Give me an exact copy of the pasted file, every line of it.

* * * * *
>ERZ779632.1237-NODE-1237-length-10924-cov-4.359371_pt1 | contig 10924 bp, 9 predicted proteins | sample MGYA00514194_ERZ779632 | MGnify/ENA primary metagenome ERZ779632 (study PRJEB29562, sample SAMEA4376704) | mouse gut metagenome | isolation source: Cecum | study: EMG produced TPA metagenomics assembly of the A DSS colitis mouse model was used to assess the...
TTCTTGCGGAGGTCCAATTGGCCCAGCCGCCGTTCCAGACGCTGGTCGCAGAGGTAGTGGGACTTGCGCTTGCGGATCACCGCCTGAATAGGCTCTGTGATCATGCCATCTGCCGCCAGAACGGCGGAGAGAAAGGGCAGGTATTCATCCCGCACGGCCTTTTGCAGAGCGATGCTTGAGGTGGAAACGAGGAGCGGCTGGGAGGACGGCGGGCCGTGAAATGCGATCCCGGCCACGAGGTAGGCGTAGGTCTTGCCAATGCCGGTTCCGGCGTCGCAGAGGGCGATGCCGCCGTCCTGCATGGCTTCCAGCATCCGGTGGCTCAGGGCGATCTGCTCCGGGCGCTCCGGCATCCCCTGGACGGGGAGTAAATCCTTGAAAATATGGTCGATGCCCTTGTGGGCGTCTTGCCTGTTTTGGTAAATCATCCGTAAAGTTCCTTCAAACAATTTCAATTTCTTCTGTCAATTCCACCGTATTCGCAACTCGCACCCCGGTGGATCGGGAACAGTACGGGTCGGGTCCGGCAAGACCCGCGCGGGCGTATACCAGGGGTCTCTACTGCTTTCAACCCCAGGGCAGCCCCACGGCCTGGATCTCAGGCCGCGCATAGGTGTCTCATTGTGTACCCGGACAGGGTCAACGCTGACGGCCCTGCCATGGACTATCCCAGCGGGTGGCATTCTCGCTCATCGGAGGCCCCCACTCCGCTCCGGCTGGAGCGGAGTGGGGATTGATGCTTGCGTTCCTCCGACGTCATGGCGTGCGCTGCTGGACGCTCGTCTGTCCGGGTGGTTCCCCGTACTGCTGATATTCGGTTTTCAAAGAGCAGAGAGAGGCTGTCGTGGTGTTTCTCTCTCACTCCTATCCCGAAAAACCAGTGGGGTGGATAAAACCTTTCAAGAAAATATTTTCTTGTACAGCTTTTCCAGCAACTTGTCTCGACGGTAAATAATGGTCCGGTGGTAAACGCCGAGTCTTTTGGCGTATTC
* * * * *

>ERZ779632.1237-NODE-1237-length-10924-cov-4.359371_pt1 | contig 10924 bp, 9 predicted proteins | sample MGYA00514194_ERZ779632 | MGnify/ENA primary metagenome ERZ779632 (study PRJEB29562, sample SAMEA4376704) | mouse gut metagenome | isolation source: Cecum | study: EMG produced TPA metagenomics assembly of the A DSS colitis mouse model was used to assess the...
TTCTTGCGGAGGTCCAATTGGCCCAGCCGCCGTTCCAGACGCTGGTCGCAGAGGTAGTGGGACTTGCGCTTGCGGATCACCGCCTGAATAGGCTCTGTGATCATGCCATCTGCCGCCAGAACGGCGGAGAGAAAGGGCAGGTATTCATCCCGCACGGCCTTTTGCAGAGCGATGCTTGAGGTGGAAACGAGGAGCGGCTGGGAGGACGGCGGGCCGTGAAATGCGATCCCGGCCACGAGGTAGGCGTAGGTCTTGCCAATGCCGGTTCCGGCGTCGCAGAGGGCGATGCCGCCGTCCTGCATGGCTTCCAGCATCCGGTGGCTCAGGGCGATCTGCTCCGGGCGCTCCGGCATCCCCTGGACGGGGAGTAAATCCTTGAAAATATGGTCGATGCCCTTGTGGGCGTCTTGCCTGTTTTGGTAAATCATCCGTAAAGTTCCTTCAAACAATTTCAATTTCTTCTGTCAATTCCACCGTATTCGCAACTCGCACCCCGGTGGATCGGGAACAGTACGGGTCGGGTCCGGCAAGACCCGCGCGGGCGTATACCAGGGGTCTCTACTGCTTTCAACCCCAGGGCAGCCCCACGGCCTGGATCTCAGGCCGCGCATAGGTGTCTCATTGTGTACCCGGACAGGGTCAACGCTGACGGCCCTGCCATGGACTATCCCAGCGGGTGGCATTCTCGCTCATCGGAGGCCCCCACTCCGCTCCGGCTGGAGCGGAGTGGGGATTGATGCTTGCGTTCCTCCGACGTCATGGCGTGCGCTGCTGGACGCTCGTCTGTCCGGGTGGTTCCCCGTACTGCTGATATTCGGTTTTCAAAGAGCAGAGAGAGGCTGTCGTGGTGTTTCTCTCTCACTCCTATCCCGAAAAACCAGTGGGGTGGATAAAACCTTTCAAGAAAATATTTTCTTGTACAGCTTTTCCAGCAACTTGTCTCGACGGTAAATAATGGTCCGGTGGTAAACGCCGAGTCTTTTGGCGTATTC